Testing for DLB: Neuroimaging, Electroencephalography (EEG), and Biomarkers

Neuroimaging

Neuroimaging techniques have been used to differentiate between DLB, PDD, and AD. In functional magnetic resonance imaging (fMRI), blood oxygenation level-dependent signals are used to identify areas of the brain experiencing increased activation to a stimulus, whereas diffusion tensor imaging measures water diffusion in tissue to detect structural and functional changes (Manenti et al, 2007; Ogawa, Lee, Kay, & Tank, 1990). Positive emission tomography (PET) and single photon emission computed tomography (SPECT), on the other hand, require the intravenous administration of a radiotracer that binds to a specific neurochemical to allow detection of the degree of brain activity associated with that neurochemical (Koeppe, Gilman, Junck, Wernette, & Frey, 2008; Lee et al, 2010; Walker et al, 2007). Cardiac scintigraphy using [sup.123]I-metaidodobenzylguanidine ([sup.123]I-MIBG), a radioisotope form of guanethidine, has also been used to detect Lewy body disease. Guanethidine is a norepinephrine inhibitor used intravenously in some European countries for nerve blocks to relieve complex pain syndrome, but in its radioisotope form, [sup.123]I-MIBG is used in the United States as a radiotracer in cardiac scintigraphy to diagnose the presence of a pheochromocytoma (an adrenal gland tumor), as it allows the detection and functional assessment of postganglionic noradrenergic neurons (Joyce, Rizzi, Calo, Rowbotham, & Lambert, 2002; King, Mintz, & Royall, 2011; Maxwell, 1982). After several research teams in Europe and Japan reported consistent and significant correlations between Lewy body disorders and decreased [sup.123]I-MIBG uptake because of Lewy bodies and Lewy neurites found outside the brain tissue in autonomic ganglia, the Consortium on Dementia with Lewy Bodies supported the use of 123I-MIBG cardiac scintigraphy as a diagnostic tool for Lewy body disorders in 2005 (Hanyu et al, 2006; King et al, 2011). A quick comparison of fMRI, PET/SPECT, and [sup.123]I-MIBG cardiac scintigraphy is provided in Table 2.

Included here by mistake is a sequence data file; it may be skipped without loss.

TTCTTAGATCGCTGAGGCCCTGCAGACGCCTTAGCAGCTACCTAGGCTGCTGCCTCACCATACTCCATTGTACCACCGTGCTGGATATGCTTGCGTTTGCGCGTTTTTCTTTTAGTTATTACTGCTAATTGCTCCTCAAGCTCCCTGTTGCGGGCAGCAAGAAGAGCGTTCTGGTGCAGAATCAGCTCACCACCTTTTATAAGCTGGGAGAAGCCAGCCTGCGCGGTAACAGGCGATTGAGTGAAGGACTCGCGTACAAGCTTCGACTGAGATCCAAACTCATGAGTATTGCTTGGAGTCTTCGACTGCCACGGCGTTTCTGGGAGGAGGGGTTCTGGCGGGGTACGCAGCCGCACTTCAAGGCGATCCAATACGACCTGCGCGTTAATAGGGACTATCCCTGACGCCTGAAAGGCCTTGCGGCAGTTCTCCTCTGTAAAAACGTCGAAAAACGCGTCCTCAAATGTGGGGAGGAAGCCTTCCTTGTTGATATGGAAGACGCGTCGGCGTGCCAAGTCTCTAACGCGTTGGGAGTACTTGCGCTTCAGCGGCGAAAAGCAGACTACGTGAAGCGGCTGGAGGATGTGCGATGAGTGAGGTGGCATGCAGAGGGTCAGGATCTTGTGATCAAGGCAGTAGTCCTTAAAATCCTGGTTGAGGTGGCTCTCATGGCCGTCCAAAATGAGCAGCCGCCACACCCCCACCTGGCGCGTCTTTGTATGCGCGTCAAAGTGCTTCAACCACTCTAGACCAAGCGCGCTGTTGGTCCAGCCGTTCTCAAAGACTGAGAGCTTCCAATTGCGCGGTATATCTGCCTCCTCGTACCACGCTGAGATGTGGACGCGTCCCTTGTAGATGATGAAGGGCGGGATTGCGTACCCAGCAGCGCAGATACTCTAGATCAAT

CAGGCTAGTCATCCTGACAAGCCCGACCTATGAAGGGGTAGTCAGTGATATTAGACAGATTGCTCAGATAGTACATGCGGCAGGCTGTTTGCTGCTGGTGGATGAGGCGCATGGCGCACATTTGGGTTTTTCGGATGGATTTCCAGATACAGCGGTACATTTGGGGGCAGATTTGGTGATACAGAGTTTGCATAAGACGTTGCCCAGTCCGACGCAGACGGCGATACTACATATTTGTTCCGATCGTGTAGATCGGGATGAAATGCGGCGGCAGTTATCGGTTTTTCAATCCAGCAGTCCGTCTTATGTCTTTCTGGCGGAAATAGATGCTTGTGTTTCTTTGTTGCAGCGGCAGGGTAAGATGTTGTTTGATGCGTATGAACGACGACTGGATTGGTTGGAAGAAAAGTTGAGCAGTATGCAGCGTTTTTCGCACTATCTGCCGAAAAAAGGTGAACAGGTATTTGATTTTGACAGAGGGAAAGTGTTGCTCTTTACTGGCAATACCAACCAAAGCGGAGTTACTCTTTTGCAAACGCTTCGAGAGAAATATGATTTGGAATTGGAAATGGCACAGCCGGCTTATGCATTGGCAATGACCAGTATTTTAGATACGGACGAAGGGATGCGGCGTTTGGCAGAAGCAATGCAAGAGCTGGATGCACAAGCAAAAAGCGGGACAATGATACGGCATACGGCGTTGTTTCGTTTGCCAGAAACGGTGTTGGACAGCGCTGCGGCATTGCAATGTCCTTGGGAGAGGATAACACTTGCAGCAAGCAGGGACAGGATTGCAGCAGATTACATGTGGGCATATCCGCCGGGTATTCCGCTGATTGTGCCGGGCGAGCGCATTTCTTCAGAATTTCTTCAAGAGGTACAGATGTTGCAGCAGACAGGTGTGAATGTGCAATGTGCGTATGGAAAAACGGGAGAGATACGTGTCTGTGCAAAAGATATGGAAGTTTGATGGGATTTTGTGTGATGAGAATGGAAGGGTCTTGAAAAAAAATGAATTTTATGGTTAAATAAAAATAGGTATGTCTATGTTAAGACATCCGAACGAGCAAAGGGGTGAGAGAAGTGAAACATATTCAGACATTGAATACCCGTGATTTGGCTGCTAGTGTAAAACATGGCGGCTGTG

Several antemortem neuroimaging studies have been able to differentiate DLB from other non-synucleinopathic dementia types. For example, medial-temporal lobe size is relatively preserved in DLB and PDD compared with AD (Johansen et al, 2010; Watson, Blamire, & O'Brien, 2009). Burton et al. (2009) found that MRI diagnosis of medial-temporal lobe atrophy, when matched to postmortem neuropathological data (Braak staging and quantitative analysis of amyloid-[beta] plaque, tau tangle and Lewy body load), resulted in 91% sensitivity and 94% specificity in distinguishing between DLB, AD, and vascular cognitive impairment. Vermuri et al. (2011) found an atrophy pattern involving the bilateral amygdalae, dorsal midbrain, and inferior temporal lobes in cases of DLB but not in AD or frontotemporal lobar dementia. Sabbatoli et al. (2008) found hippocampal atrophy in the CA1, CA2, and CA3 regions and the subiculum and presubiculum in patients with DLB, but not in patients with AD. Pievani, DeHaan, Wu, Seeley, and Frisoni (2011) found that DLB-related atrophy may also extend to the basal forebrain and hypothalamus.